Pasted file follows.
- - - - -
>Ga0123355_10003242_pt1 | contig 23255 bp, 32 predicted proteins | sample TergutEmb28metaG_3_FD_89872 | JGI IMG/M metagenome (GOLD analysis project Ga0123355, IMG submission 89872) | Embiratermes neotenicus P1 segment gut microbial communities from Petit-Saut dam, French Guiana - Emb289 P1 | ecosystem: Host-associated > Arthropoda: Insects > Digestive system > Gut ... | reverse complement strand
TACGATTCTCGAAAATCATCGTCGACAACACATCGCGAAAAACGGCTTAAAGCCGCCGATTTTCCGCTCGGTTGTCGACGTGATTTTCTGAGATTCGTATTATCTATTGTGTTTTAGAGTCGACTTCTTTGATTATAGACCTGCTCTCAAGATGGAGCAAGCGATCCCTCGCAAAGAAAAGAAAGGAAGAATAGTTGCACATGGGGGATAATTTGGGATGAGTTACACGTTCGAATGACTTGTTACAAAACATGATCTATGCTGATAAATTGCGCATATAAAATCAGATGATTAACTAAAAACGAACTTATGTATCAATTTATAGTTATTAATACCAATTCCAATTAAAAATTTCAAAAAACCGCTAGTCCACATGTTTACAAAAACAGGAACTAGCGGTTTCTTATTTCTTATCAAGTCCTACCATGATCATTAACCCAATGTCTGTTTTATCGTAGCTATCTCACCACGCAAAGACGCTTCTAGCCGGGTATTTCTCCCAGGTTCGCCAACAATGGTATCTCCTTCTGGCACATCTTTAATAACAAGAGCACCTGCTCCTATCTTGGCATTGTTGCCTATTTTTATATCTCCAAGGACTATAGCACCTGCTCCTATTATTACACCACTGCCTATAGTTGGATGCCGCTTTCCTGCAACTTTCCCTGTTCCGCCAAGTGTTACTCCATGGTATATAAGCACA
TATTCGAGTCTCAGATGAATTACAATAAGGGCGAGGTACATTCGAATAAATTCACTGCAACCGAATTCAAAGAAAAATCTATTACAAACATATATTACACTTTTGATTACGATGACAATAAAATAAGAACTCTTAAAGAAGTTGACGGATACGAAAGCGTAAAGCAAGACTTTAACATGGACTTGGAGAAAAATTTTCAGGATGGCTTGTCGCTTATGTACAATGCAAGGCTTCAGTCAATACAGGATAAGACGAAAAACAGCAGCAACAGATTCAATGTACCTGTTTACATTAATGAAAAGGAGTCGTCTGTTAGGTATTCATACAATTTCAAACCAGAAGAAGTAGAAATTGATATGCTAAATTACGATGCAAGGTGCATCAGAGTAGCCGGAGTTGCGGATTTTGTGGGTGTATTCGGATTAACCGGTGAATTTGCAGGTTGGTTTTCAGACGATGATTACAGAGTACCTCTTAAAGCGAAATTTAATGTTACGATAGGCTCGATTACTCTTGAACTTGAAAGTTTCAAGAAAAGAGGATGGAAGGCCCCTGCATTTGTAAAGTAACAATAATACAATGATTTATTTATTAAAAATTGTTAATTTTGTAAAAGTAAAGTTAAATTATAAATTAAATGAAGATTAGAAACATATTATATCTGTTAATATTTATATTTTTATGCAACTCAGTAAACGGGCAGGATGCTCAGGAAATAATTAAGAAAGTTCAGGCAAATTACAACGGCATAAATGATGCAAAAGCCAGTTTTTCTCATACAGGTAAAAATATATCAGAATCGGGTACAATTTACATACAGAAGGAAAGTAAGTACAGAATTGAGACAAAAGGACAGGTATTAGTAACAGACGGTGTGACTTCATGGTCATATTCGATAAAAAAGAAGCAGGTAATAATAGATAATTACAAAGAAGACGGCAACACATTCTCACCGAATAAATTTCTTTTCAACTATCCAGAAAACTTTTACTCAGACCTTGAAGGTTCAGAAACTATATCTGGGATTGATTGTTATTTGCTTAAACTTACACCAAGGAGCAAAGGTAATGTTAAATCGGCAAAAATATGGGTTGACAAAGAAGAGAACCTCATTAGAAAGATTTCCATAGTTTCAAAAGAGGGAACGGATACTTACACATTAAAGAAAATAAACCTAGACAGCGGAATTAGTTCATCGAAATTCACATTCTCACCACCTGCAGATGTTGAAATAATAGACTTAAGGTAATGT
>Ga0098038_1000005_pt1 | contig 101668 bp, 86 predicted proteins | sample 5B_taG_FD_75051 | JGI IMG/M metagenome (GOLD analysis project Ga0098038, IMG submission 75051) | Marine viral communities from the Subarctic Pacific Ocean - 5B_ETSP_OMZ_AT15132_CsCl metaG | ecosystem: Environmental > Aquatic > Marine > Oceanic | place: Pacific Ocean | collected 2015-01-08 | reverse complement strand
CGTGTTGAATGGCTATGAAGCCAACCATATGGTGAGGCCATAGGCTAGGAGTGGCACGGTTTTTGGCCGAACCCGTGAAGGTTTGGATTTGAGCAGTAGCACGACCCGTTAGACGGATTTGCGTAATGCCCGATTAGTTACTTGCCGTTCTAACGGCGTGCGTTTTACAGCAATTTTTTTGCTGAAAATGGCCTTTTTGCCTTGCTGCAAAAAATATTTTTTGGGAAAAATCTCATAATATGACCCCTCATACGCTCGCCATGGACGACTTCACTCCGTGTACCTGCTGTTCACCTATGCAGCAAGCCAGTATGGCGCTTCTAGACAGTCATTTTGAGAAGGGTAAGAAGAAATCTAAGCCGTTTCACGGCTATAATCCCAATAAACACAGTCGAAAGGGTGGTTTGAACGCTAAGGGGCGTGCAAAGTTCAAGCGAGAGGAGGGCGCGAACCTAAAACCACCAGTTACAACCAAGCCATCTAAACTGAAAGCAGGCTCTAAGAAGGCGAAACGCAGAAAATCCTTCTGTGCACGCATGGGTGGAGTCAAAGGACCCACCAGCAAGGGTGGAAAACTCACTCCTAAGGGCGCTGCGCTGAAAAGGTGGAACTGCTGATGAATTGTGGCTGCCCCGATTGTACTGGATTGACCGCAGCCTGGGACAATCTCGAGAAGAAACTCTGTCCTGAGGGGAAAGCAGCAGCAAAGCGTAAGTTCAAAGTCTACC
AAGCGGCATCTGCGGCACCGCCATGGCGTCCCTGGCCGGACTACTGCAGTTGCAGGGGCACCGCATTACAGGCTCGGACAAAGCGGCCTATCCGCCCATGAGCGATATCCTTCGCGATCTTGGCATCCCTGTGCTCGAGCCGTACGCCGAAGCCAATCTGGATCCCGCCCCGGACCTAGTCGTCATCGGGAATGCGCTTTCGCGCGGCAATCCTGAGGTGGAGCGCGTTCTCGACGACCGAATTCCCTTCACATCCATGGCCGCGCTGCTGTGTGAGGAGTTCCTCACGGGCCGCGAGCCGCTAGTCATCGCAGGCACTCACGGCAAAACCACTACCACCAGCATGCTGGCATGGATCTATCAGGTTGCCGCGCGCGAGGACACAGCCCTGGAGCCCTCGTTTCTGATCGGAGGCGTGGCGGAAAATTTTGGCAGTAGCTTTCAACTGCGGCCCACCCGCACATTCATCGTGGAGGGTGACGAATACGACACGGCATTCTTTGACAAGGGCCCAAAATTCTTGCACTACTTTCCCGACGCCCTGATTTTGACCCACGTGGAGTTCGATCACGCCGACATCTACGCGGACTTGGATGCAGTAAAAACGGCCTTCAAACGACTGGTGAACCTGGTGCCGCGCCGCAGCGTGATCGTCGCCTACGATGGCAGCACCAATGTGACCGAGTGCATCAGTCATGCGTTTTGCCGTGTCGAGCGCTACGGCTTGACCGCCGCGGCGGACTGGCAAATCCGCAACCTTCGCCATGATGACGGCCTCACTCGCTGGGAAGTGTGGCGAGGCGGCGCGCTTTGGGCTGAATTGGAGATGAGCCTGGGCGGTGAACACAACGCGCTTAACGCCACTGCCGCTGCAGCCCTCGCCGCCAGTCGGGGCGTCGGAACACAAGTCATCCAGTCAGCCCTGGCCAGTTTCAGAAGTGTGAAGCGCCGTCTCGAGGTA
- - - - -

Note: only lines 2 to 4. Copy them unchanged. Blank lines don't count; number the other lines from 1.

TACGATTCTCGAAAATCATCGTCGACAACACATCGCGAAAAACGGCTTAAAGCCGCCGATTTTCCGCTCGGTTGTCGACGTGATTTTCTGAGATTCGTATTATCTATTGTGTTTTAGAGTCGACTTCTTTGATTATAGACCTGCTCTCAAGATGGAGCAAGCGATCCCTCGCAAAGAAAAGAAAGGAAGAATAGTTGCACATGGGGGATAATTTGGGATGAGTTACACGTTCGAATGACTTGTTACAAAACATGATCTATGCTGATAAATTGCGCATATAAAATCAGATGATTAACTAAAAACGAACTTATGTATCAATTTATAGTTATTAATACCAATTCCAATTAAAAATTTCAAAAAACCGCTAGTCCACATGTTTACAAAAACAGGAACTAGCGGTTTCTTATTTCTTATCAAGTCCTACCATGATCATTAACCCAATGTCTGTTTTATCGTAGCTATCTCACCACGCAAAGACGCTTCTAGCCGGGTATTTCTCCCAGGTTCGCCAACAATGGTATCTCCTTCTGGCACATCTTTAATAACAAGAGCACCTGCTCCTATCTTGGCATTGTTGCCTATTTTTATATCTCCAAGGACTATAGCACCTGCTCCTATTATTACACCACTGCCTATAGTTGGATGCCGCTTTCCTGCAACTTTCCCTGTTCCGCCAAGTGTTACTCCATGGTATATAAGCACA
TATTCGAGTCTCAGATGAATTACAATAAGGGCGAGGTACATTCGAATAAATTCACTGCAACCGAATTCAAAGAAAAATCTATTACAAACATATATTACACTTTTGATTACGATGACAATAAAATAAGAACTCTTAAAGAAGTTGACGGATACGAAAGCGTAAAGCAAGACTTTAACATGGACTTGGAGAAAAATTTTCAGGATGGCTTGTCGCTTATGTACAATGCAAGGCTTCAGTCAATACAGGATAAGACGAAAAACAGCAGCAACAGATTCAATGTACCTGTTTACATTAATGAAAAGGAGTCGTCTGTTAGGTATTCATACAATTTCAAACCAGAAGAAGTAGAAATTGATATGCTAAATTACGATGCAAGGTGCATCAGAGTAGCCGGAGTTGCGGATTTTGTGGGTGTATTCGGATTAACCGGTGAATTTGCAGGTTGGTTTTCAGACGATGATTACAGAGTACCTCTTAAAGCGAAATTTAATGTTACGATAGGCTCGATTACTCTTGAACTTGAAAGTTTCAAGAAAAGAGGATGGAAGGCCCCTGCATTTGTAAAGTAACAATAATACAATGATTTATTTATTAAAAATTGTTAATTTTGTAAAAGTAAAGTTAAATTATAAATTAAATGAAGATTAGAAACATATTATATCTGTTAATATTTATATTTTTATGCAACTCAGTAAACGGGCAGGATGCTCAGGAAATAATTAAGAAAGTTCAGGCAAATTACAACGGCATAAATGATGCAAAAGCCAGTTTTTCTCATACAGGTAAAAATATATCAGAATCGGGTACAATTTACATACAGAAGGAAAGTAAGTACAGAATTGAGACAAAAGGACAGGTATTAGTAACAGACGGTGTGACTTCATGGTCATATTCGATAAAAAAGAAGCAGGTAATAATAGATAATTACAAAGAAGACGGCAACACATTCTCACCGAATAAATTTCTTTTCAACTATCCAGAAAACTTTTACTCAGACCTTGAAGGTTCAGAAACTATATCTGGGATTGATTGTTATTTGCTTAAACTTACACCAAGGAGCAAAGGTAATGTTAAATCGGCAAAAATATGGGTTGACAAAGAAGAGAACCTCATTAGAAAGATTTCCATAGTTTCAAAAGAGGGAACGGATACTTACACATTAAAGAAAATAAACCTAGACAGCGGAATTAGTTCATCGAAATTCACATTCTCACCACCTGCAGATGTTGAAATAATAGACTTAAGGTAATGT
>Ga0098038_1000005_pt1 | contig 101668 bp, 86 predicted proteins | sample 5B_taG_FD_75051 | JGI IMG/M metagenome (GOLD analysis project Ga0098038, IMG submission 75051) | Marine viral communities from the Subarctic Pacific Ocean - 5B_ETSP_OMZ_AT15132_CsCl metaG | ecosystem: Environmental > Aquatic > Marine > Oceanic | place: Pacific Ocean | collected 2015-01-08 | reverse complement strand